Karma: ‘Whatever choices I make will always meet me–sooner or later’
But ‘we are not condemned by the past, we learn from mistakes,’ says Italian-Australian writer and lecturer Anthony Strano
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If somebody misused your trust, will you feel cursed?
If you’re a gentle person and you work with a bossy colleague who keeps you on pins and needles, will you tolerate it until you’ve reached the boiling point?
“It’s my choice to feel that I’m a victim, a student or a master,” said Italian-Australian writer and lecturer Anthony Strano of the spiritual house Brahma Kumaris, who has authored books on spirituality and writes a blog for the Huffington Post.
In truth, the perceived antagonist is just a teacher. The meek soul must learn to be assertive by being peaceful and focused. The person whose trust was abused has to learn independence, said Strano.
“This is what the law of karma says: It’s up to me. Do you see it as a curse or a blessing? Do you see that someone as a teacher who’s imparting a lesson to you or as an enemy? Do you see the past as predetermined or view the present as to create new opportunities? To create good karma, I have to understand: What can I learn from this?”
Law of action-response
Karma is often misunderstood as a blight or a punishment. In truth, it is a law of action and response to that action. Likewise, it is the result of one’s responsibility or irresponsibility.
For Strano, it is an energy or a mechanism that works automatically. Human consciousness is like a computer microchip that contains a record of every thought and action. That record determines one’s future.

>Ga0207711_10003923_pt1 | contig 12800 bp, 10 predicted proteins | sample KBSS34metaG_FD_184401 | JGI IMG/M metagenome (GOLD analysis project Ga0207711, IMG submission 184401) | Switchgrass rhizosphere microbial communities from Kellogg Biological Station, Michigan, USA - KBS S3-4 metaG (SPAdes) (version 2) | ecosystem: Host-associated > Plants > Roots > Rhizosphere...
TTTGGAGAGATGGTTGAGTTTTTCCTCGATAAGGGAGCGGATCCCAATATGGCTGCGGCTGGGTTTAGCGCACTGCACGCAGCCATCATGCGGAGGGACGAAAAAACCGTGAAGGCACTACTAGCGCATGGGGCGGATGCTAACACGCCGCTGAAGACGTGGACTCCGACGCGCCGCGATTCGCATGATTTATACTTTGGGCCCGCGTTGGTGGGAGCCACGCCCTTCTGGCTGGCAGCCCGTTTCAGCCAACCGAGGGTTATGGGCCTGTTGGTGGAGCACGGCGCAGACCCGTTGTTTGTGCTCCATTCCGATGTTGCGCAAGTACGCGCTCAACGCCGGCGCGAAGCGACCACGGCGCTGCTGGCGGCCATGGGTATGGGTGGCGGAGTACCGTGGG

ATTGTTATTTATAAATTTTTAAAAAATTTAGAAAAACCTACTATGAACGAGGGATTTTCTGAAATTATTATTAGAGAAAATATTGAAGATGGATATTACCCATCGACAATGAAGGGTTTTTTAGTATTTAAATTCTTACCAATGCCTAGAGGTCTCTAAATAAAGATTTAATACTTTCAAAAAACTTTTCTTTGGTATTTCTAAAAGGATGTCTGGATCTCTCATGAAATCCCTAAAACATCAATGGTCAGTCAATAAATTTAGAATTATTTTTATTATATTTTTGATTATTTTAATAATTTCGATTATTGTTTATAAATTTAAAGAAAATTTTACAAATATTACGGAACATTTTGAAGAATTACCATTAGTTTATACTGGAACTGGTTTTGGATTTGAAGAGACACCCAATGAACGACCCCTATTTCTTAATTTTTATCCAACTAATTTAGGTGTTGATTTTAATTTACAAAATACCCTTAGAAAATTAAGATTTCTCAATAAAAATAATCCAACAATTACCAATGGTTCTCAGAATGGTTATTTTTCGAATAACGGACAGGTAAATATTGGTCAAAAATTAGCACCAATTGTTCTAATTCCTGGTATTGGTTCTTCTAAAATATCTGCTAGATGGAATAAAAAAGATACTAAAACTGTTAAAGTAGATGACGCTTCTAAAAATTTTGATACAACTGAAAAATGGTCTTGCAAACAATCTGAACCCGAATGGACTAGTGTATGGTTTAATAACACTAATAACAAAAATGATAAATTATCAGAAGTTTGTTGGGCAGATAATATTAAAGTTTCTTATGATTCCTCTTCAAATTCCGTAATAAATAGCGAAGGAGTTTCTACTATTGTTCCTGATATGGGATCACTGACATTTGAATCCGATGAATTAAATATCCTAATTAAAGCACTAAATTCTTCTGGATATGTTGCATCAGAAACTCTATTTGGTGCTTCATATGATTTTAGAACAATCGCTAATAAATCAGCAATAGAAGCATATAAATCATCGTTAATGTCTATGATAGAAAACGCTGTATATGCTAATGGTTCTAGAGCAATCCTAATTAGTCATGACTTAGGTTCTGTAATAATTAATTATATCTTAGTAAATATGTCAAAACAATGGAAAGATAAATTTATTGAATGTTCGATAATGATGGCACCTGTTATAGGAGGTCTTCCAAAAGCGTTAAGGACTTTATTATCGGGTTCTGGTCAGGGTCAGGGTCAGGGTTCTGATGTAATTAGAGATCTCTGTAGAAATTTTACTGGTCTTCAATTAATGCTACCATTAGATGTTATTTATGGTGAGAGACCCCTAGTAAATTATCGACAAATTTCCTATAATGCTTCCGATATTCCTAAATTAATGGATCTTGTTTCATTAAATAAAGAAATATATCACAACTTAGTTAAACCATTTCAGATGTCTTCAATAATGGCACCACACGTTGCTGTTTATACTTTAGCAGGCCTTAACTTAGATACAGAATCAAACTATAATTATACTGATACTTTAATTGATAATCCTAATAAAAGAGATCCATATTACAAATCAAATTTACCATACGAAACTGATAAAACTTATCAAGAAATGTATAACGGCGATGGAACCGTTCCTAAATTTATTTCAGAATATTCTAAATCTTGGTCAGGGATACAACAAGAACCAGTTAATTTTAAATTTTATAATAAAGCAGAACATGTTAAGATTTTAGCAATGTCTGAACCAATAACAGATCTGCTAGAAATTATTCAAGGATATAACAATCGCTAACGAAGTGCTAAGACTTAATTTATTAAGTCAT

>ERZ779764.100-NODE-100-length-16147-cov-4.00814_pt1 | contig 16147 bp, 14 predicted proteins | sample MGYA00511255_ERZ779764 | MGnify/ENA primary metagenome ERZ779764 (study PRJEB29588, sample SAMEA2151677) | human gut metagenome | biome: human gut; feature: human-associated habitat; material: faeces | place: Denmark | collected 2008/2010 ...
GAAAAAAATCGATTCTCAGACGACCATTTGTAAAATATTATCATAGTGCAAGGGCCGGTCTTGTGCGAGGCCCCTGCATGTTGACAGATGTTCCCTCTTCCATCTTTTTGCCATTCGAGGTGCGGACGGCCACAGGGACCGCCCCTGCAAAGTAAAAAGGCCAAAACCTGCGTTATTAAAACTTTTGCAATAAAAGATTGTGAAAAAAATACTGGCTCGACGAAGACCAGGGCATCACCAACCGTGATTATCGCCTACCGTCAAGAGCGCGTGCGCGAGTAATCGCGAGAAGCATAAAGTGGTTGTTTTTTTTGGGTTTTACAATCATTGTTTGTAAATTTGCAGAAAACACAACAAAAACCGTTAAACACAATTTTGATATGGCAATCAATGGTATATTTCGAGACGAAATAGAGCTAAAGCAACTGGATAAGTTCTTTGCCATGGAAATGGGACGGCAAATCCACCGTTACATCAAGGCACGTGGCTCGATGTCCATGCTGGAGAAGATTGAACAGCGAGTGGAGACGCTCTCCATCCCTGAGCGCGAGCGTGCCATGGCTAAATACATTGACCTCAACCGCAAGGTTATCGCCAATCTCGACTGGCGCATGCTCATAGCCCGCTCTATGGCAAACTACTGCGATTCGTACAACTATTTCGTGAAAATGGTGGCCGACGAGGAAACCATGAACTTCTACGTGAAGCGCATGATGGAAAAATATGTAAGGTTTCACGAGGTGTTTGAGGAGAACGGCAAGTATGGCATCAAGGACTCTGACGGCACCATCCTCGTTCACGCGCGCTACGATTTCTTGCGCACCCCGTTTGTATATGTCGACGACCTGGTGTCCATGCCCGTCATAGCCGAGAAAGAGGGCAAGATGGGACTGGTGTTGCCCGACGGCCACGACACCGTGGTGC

For instance, if you steal, that action leaves an imprint in the mind.
“The police may never catch me, but still I have to pay it back in one way or another. It’s a justice that is created. A person who cheats is never at peace. All actions are recorded,” said Strano.
Contrary to popular notion that karma is an act of God, it is actually the result of one’s doing. “One principle of karma is: We are creators of our hell. But we blame others, not ourselves. Let me take responsibility for my life, and that will give me the freedom because without taking responsibility, I’ll never be free. Karma is not a curse from God. In a way, maybe a person has cursed himself. But we still have to help. Love, respect, kindness, forgiveness, patience are the things that make life work. These will bring success.”
Justice and forgiveness
Strano pointed out that karma is often associated with justice and punishment. “Real justice has to do with forgiveness and getting the right balance again. The cycle of violence actually stops when someone has the power to forgive and to let go.”
Karma operates on the principles of freedom, choice, consequence and responsibility. Strano gives the example of being stuck with a person or a situation that makes you miserable that you complain, “Oh, it’s my karma!” Instead of avoiding or trying to change the person or situation, you can adopt a more constructive attitude.
“We help the oppressor as much as the victim. Otherwise, if there’s a constant condemnation and a rejection of the ones who oppress, they don’t change. They get worse.
Strano, an educator, shared his experience of isolating an unruly pupil so that he could keep his students under control. However, by alienating the errant pupil, his behavior worsened.
“If you are in a position of authority, fear to intimidate and control are not the solution. It’s bad karma. Whenever you misuse a position, it creates a negative result,” he said.
On the other hand, to open up the minds of difficult or close-minded people and make them understand things in a different way is the challenge of creating good karma.